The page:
Obesity: Gulf states world ‘heavyweight’ contenders

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Discussion of obesity in the Gulf has spilled over the media lately like a muffin top over a waistband that is too tight. A recent U.N. report has drawn fresh attention to worrying figures showing that Arab states have more than caught up with overweight countries in the West.

The report, which takes its figures on obesity from a study published by the World Health Organization, shows that Gulf Cooperation Council countries are now among the fattest in the world.

Obesity rates in non-Gulf Arab countries have also increased, bringing them equal to or more than rates in more developed countries such as the United States.

Kuwait fared the worst in the report, with 42.8 percent of its adult population classed as obese.

Compare that to the United States, often scoffed at by others for being a nation of fat people, where 31.8 percent of people are obese, and the gravity of the situation becomes clear.

In fact, this places Kuwait in the top 10 most obese countries in the world.

Countries such as Saudi Arabia and Qatar are not far behind, with 35.2 percent and 33.1 percent respectively.


Overweight and obesity come with further health problems. Obesity is associated with heart disease, osteoarthritis and type 2 diabetes.

Kuwait, Bahrain, Saudi Arabia, Qatar and the United Arab Emirates are all in the top 10 countries worldwide in terms of diabetes.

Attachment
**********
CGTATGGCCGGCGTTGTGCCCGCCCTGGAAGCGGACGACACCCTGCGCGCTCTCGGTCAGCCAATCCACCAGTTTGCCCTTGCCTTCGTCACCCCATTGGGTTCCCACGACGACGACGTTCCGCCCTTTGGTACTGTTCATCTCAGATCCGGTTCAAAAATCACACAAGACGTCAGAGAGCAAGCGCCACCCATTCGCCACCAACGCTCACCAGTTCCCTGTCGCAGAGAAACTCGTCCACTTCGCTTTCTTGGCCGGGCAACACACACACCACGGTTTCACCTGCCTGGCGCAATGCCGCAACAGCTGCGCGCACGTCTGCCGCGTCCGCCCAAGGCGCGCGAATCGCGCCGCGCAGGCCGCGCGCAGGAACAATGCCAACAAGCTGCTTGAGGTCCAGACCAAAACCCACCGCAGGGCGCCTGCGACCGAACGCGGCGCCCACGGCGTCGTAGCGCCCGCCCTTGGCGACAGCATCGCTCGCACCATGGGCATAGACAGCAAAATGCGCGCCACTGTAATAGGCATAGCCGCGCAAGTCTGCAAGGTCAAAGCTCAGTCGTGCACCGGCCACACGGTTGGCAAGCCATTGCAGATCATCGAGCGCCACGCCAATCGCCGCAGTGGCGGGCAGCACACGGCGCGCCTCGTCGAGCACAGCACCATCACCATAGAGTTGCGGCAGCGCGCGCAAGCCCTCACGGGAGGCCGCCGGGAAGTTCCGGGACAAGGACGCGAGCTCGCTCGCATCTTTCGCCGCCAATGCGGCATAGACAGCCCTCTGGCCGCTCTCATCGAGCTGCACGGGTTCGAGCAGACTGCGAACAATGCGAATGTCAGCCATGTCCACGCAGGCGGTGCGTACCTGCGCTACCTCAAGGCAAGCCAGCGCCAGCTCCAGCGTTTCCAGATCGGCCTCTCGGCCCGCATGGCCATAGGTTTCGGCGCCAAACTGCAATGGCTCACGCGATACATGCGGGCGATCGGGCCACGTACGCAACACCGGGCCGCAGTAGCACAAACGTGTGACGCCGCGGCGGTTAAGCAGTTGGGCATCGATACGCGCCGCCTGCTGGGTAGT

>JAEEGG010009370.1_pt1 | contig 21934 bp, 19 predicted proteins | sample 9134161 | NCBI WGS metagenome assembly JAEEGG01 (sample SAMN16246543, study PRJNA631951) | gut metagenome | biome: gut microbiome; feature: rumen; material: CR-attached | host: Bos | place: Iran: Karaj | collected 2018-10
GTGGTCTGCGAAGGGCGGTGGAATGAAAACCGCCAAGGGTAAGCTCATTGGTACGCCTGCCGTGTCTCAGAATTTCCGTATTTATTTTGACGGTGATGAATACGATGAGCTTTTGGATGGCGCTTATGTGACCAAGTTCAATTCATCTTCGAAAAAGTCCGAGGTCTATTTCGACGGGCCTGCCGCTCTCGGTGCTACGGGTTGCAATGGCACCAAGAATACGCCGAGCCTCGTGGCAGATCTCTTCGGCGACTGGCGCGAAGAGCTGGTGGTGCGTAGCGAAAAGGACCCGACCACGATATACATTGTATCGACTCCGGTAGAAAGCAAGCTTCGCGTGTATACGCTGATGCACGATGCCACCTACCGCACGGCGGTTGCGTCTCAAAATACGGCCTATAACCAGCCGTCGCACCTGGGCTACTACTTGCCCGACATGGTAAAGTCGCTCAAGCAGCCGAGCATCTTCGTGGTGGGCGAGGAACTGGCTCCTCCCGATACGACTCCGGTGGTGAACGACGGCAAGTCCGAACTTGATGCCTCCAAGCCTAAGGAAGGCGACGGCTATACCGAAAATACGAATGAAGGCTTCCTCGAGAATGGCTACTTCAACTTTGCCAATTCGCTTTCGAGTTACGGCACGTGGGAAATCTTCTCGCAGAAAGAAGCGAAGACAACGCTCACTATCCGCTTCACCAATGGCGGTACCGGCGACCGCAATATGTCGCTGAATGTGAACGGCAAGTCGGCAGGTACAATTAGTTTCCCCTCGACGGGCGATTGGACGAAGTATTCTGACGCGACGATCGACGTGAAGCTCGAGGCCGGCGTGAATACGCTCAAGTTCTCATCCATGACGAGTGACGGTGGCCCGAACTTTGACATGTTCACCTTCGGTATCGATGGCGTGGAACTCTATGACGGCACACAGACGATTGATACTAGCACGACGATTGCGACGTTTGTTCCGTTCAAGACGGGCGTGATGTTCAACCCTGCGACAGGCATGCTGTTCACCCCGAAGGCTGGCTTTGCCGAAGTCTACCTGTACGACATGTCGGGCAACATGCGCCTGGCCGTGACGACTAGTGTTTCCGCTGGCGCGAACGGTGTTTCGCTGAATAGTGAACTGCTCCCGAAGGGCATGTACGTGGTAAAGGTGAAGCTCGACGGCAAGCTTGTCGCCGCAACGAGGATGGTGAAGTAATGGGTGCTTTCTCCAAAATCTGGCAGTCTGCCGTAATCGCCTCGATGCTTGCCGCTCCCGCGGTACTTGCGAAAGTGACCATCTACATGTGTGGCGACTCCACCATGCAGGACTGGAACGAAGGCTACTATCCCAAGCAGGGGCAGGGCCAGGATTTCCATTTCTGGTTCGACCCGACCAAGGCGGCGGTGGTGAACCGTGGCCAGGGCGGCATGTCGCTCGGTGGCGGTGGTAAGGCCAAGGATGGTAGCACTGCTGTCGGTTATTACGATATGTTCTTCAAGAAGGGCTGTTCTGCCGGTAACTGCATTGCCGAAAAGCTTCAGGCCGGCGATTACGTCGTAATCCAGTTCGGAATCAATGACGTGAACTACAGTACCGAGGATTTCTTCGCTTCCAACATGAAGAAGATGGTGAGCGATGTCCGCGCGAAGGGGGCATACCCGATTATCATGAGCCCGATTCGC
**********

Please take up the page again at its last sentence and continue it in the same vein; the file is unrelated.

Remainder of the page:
In Kuwait, 21.1 percent of the population suffers from the disease, according to figures from the International Diabetes Foundation published in the Gulf-based news website Arabian Business.

These worrying figures, as well as stories about Dubai’s scheme to get its citizens to lose weight by bribing them with gold, or Qataris being rushed to hospital after overeating on the first night of Ramadan, suggest that perhaps it is time to consider why GCC countries carry the dubious distinction of being among the fattest in the world.

In Qatar, obesity is the greatest factor in the increasing incidence of type 2 diabetes among nationals, medical consultant Mohsen el-Edrisi told The Peninsula this week.

Last week, Qatar said it was considering plans to include anti-obesity awareness studies in the school curriculum, the newspaper reported.

In a statement on Friday, Qatar’s Supreme Council of Health revealed the plans.

"Plans are... afoot to make anti-obesity awareness studies a part of the school curriculum," said Dr Faleh Mohamed Hussain Ali, assistant secretary-general of the SCH.

A panel is coordinating with the education sector and the National Olympic Committee to curb the menace, he added.

Bad habits

Common and well-understood causes of obesity worldwide are the excessive consumption of fatty, salty, processed and pre-packaged foods, as well as lack of exercise.

The rapid increase in wealth, and the subsequent development of Gulf countries, has resulted in a sudden change in lifestyle.

International fast-food chains, easy access to cars, and the popularity of cheap, processed food in supermarkets have all contributed to Arab and Gulf countries’ dramatic waistline expansion.

Sales of packaged and processed foods were predicted to increase 11 percent this year to $52 billion, according to food export marketing company Athena Market International.